Timer.Elapsed Event

Occurs when the interval elapses.

Namespace:  System.Timers
Assembly:  System (in System.dll)

[TimersDescriptionAttribute("TimerIntervalElapsed")]
public event ElapsedEventHandler Elapsed

The Elapsed event is raised if the Enabled property is true and the time interval defined by the Interval property elapses. It the AutoReset property is true, the event is raised repeatedly at an interval defined by the Interval property; otherwise, the event is raised only once, the first time the Interval value elapses.

If Interval is set after the Timer has started, the count is reset. For example, if you set the interval to 5 seconds and then set Enabled to true, the count starts at the time Enabled is set. If you reset the interval to 10 seconds when count is 3 seconds, the Elapsed event is raised for the first time 13 seconds after Enabled was set to true.

If the SynchronizingObject property is null, the Elapsed event is raised on a ThreadPool thread. If the processing of the Elapsed event lasts longer than Interval, the event might be raised again on another ThreadPool thread. In this situation, the event handler should be reentrant.

NoteNote

The event-handling method might run on one thread at the same time that another thread calls the Stop method or sets the Enabled property to false. This might result in the Elapsed event being raised after the timer is stopped. The example code for the Stop method shows one way to avoid this race condition.

Even if SynchronizingObject is not null, Elapsed events can occur after the Dispose or Stop method has been called or after the Enabled property has been set to false, because the signal to raise the Elapsed event is always queued for execution on a thread pool thread. One way to resolve this race condition is to set a flag that tells the event handler for the Elapsed event to ignore subsequent events.

The Timer component catches and suppresses all exceptions thrown by event handlers for the Elapsed event. This behavior is subject to change in future releases of the .NET Framework.

The following example instantiates a Timer object that fires its Timer.Elapsed event every two seconds (2000 milliseconds), sets up an event handler for the event, and starts the timer. The event handler displays the value of the ElapsedEventArgs.SignalTime property each time it is raised.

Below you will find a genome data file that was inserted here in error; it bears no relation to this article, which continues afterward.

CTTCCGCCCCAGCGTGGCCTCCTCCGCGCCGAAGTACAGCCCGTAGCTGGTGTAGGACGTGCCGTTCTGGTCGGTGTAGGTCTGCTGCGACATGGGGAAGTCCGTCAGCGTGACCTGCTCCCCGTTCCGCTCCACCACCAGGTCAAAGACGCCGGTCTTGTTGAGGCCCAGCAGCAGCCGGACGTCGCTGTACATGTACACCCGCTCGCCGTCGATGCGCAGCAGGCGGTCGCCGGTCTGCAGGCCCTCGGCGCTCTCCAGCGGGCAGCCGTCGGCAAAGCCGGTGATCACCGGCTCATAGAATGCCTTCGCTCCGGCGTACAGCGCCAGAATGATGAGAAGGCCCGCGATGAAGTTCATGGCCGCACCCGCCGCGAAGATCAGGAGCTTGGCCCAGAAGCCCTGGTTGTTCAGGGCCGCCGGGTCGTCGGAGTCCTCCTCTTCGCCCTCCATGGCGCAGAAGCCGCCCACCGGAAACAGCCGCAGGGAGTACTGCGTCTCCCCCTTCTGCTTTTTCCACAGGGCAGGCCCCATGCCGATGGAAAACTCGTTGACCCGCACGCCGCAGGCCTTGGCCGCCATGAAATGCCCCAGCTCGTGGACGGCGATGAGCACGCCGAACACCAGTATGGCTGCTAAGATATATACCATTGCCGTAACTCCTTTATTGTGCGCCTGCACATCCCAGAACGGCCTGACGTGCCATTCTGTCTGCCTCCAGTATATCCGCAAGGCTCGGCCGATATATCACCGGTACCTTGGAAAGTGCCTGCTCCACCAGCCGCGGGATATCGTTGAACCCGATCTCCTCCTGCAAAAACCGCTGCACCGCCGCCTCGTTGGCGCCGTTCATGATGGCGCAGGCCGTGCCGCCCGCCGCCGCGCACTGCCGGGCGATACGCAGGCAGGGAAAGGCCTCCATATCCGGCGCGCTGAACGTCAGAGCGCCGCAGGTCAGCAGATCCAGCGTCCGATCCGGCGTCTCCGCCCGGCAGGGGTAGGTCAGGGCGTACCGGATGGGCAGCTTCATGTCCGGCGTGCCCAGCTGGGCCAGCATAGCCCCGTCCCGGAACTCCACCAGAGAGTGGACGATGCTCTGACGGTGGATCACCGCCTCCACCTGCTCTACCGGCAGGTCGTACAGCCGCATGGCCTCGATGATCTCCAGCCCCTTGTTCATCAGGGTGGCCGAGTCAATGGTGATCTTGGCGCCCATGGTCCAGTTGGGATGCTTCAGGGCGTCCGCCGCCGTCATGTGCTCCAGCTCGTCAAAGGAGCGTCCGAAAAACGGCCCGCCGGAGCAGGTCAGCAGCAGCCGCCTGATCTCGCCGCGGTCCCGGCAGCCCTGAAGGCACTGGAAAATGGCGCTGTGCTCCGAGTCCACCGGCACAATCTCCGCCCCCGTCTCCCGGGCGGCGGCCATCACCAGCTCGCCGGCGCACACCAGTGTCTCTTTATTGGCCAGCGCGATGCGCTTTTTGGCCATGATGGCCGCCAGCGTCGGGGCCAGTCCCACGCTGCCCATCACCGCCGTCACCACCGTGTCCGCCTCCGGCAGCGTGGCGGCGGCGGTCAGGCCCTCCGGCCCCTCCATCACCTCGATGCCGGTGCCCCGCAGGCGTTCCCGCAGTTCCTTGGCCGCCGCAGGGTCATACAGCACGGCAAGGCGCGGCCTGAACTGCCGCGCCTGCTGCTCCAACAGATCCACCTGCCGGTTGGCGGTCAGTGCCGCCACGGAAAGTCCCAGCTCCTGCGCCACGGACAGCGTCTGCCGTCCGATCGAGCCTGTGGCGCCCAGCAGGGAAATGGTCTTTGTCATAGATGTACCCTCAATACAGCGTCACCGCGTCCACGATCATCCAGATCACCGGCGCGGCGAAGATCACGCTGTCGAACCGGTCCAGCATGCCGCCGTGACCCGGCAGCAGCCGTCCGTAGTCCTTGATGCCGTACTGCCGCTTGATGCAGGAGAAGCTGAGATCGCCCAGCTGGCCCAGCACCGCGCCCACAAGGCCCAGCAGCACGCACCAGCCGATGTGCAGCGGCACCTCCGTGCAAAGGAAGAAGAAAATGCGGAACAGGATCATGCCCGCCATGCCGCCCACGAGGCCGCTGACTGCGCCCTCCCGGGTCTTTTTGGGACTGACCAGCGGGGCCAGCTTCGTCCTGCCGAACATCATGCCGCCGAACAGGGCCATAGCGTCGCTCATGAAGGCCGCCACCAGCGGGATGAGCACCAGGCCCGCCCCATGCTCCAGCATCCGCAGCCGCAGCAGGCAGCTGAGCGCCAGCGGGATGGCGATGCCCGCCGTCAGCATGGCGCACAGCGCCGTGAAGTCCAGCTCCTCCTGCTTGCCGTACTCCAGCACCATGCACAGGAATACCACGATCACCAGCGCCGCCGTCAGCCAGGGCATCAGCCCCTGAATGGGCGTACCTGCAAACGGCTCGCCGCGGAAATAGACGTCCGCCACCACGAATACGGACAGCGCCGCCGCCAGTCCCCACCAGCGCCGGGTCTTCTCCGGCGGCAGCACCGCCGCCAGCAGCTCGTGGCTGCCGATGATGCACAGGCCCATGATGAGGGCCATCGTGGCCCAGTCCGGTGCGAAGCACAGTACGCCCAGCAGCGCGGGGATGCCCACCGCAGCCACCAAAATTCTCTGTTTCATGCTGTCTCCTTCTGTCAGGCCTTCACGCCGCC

using System;
using System.Timers;

public class Example
{
   private static Timer aTimer;

   public static void Main()
   {
        // Create a timer with a two second interval.
        aTimer = new System.Timers.Timer(2000);
        // Hook up the Elapsed event for the timer. 
        aTimer.Elapsed += OnTimedEvent;
        aTimer.Enabled = true;

        Console.WriteLine("Press the Enter key to exit the program... ");
        Console.ReadLine();
        Console.WriteLine("Terminating the application...");
   }

    private static void OnTimedEvent(Object source, ElapsedEventArgs e)
    {
        Console.WriteLine("The Elapsed event was raised at {0}", e.SignalTime);
    }
}
// The example displays output like the following: 
//       Press the Enter key to exit the program... 
//       The Elapsed event was raised at 4/5/2014 8:48:58 PM 
//       The Elapsed event was raised at 4/5/2014 8:49:00 PM 
//       The Elapsed event was raised at 4/5/2014 8:49:02 PM 
//       The Elapsed event was raised at 4/5/2014 8:49:04 PM 
//       The Elapsed event was raised at 4/5/2014 8:49:06 PM 
//        
//       Terminating the application...

.NET Framework

Supported in: 4.5, 4, 3.5, 3.0, 2.0, 1.1, 1.0

.NET Framework Client Profile

Supported in: 4, 3.5 SP1

Windows 8.1, Windows Server 2012 R2, Windows 8, Windows Server 2012, Windows 7, Windows Vista SP2, Windows Server 2008 (Server Core Role not supported), Windows Server 2008 R2 (Server Core Role supported with SP1 or later; Itanium not supported)

The .NET Framework does not support all versions of every platform. For a list of the supported versions, see .NET Framework System Requirements.

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